Senior management needs are similar to other employees regarding social networking site engagement, Rasul says. She trains executives to stick to facts and avoid responding to controversial topics that aren't related to their role, such as comment on a high-profile breach or their views on politics. Leaders are also emphasized to maintain their leadership integrity at all times, including how they address their subordinates and peers online.
In addition, they have rules of engagement that spell the tone to be used, as well as situations that demand a leader's response, i.e. operations in Japan after the earthquake and tsunami hit the region.
- Maintain Proper Privacy - At Navy Federal, the social media team hosts one-on-one sessions with upper management frequently to discuss Facebook features and share more information about privacy settings and updates. The discussion at these training sessions emphasizes the viral and permanent nature of social networks, who sees their information on Facebook, how third parties use personal information and what privacy settings and features need to be controlled.
"We want our leaders to know about the latest privacy setting and controls, so they can be prudent on these sites," Rasul says.
- Look to Innovate - Mayo's Aase trains executives to see the big picture. "It's important for leaders to understand all aspects of social media to successfully innovate in this space." By discussing case studies and success stories in social media, Aase and his team point out how these channels and tools will better serve the physician and patient community within Mayo.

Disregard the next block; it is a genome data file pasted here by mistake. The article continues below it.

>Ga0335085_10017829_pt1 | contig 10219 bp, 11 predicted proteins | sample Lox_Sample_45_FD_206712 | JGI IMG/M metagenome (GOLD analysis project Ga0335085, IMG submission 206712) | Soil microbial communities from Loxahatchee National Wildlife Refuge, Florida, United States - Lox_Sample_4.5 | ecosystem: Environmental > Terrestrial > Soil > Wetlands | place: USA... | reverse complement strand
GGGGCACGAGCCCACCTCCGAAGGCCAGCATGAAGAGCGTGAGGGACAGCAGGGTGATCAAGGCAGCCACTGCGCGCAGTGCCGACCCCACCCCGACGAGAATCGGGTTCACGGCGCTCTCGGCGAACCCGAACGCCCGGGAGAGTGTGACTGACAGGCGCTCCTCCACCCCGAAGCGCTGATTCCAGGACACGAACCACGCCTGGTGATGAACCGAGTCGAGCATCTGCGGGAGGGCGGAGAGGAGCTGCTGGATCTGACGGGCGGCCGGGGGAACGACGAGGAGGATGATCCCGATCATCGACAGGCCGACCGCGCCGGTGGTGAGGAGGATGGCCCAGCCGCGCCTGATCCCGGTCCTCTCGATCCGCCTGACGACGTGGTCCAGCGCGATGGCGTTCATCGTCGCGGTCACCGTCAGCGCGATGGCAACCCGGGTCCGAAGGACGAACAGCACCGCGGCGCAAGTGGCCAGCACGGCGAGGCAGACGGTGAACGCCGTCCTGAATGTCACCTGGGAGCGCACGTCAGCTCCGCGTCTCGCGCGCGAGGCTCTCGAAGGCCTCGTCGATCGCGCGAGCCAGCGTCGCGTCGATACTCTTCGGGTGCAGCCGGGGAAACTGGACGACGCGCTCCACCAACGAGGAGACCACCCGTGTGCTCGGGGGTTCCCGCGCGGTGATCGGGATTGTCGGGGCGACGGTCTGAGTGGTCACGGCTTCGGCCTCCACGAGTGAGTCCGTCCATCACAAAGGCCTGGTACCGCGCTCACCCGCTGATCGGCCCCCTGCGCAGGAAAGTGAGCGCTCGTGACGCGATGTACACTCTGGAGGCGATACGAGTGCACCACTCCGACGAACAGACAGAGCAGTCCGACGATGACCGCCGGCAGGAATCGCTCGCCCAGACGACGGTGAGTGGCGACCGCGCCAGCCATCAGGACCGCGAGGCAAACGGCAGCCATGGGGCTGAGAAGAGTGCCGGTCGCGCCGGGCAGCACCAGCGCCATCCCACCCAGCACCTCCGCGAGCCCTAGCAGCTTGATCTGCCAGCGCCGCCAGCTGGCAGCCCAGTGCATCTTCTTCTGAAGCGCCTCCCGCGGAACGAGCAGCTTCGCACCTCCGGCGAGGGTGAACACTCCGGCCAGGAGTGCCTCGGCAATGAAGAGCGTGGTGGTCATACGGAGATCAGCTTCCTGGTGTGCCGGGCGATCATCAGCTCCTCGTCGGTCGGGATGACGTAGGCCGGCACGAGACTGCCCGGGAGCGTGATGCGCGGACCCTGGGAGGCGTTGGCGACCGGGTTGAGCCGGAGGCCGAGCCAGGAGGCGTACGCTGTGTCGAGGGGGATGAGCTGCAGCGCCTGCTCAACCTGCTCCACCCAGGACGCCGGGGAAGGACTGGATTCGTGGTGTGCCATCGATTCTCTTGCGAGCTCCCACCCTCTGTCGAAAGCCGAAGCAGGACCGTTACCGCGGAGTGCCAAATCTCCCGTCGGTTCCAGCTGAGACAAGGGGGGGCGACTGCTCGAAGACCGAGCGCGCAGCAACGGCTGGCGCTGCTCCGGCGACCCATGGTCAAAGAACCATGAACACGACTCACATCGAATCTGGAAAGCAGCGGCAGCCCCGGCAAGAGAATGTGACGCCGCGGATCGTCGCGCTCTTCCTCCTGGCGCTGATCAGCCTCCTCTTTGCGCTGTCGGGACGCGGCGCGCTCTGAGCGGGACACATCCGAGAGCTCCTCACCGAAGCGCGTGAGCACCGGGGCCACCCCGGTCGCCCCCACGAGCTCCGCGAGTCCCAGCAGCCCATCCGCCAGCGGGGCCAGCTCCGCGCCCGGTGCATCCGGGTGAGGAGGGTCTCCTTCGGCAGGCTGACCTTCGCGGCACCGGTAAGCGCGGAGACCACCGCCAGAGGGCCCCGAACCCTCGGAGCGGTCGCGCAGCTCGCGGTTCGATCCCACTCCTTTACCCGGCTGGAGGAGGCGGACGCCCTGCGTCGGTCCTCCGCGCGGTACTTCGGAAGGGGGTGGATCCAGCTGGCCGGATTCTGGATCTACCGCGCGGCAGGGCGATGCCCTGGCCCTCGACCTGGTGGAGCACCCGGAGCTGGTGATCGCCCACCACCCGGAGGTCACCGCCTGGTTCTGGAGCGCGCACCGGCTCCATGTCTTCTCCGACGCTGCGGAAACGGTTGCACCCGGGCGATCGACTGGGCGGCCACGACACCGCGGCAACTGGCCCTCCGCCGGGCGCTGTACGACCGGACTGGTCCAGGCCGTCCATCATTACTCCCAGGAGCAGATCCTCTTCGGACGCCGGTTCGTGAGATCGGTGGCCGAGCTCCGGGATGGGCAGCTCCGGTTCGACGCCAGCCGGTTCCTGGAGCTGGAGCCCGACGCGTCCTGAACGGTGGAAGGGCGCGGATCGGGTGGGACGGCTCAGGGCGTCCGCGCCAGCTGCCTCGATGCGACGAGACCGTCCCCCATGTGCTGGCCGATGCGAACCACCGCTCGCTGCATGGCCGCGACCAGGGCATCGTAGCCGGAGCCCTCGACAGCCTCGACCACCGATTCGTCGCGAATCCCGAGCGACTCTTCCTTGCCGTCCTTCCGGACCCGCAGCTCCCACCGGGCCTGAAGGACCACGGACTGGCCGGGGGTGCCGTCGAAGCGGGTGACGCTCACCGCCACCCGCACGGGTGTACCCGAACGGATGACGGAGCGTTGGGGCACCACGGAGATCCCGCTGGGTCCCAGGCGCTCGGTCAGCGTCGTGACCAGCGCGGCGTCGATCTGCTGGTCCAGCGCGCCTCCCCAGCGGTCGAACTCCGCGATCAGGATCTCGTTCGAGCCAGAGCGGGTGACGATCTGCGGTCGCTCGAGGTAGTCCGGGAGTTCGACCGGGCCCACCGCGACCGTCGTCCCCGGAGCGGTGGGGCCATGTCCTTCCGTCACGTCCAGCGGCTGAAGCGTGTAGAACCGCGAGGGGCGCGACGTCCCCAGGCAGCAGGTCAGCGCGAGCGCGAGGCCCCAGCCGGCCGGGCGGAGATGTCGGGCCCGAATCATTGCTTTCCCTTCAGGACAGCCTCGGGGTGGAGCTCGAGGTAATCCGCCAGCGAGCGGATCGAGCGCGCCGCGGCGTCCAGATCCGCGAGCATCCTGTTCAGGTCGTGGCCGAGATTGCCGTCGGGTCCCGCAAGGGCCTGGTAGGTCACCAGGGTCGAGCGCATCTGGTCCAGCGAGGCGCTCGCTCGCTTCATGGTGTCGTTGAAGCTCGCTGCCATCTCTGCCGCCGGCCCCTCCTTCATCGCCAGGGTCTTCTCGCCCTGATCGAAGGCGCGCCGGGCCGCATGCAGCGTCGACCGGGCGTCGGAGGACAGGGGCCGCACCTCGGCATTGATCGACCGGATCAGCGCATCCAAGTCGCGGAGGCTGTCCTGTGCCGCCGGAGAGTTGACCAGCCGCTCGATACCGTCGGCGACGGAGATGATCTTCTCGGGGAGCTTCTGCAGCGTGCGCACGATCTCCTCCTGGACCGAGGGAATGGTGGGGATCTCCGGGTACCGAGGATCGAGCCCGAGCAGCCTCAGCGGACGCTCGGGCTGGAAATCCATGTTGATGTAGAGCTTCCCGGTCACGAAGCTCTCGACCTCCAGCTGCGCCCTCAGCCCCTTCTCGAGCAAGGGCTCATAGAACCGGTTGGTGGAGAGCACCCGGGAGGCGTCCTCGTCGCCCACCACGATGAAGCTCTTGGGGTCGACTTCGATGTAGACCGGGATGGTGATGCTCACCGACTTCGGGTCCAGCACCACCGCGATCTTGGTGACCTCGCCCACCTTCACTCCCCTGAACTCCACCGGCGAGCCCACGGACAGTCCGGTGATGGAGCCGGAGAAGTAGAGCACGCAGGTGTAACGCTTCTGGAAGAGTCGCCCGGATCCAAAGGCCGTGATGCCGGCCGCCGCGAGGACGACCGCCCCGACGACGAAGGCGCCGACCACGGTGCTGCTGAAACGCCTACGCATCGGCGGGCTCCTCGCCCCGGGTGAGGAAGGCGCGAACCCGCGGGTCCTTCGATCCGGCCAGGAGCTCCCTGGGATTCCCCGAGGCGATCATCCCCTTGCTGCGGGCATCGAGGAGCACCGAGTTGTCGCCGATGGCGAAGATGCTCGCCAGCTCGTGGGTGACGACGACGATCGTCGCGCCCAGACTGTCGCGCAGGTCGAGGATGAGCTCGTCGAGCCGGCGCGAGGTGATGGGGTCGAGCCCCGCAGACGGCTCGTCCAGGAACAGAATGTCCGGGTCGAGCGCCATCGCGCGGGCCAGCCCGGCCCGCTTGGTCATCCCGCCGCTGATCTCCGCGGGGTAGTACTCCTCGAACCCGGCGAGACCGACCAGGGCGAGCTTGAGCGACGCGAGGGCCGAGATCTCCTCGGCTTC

"I always find that when we discuss how patients are getting help or how new ones are reaching us through these platforms, I get their full attention and support," he says.
- Beware of Blurry Lines - Advances in social media technology are blurring the lines between what we consider to be private and public spheres for sharing information. Today an executive has to think twice about conversations with old college buddies about the 'glory days' being mixed in with their professional advice to clients, Del Guidance says. "In reality, there is no separation of business and personal accounts, as everything is out in the open, and one wrong comment or photo could jeopardize their career and reputation."
Editor's Note: Executive Editor Howard Anderson contributed to this story.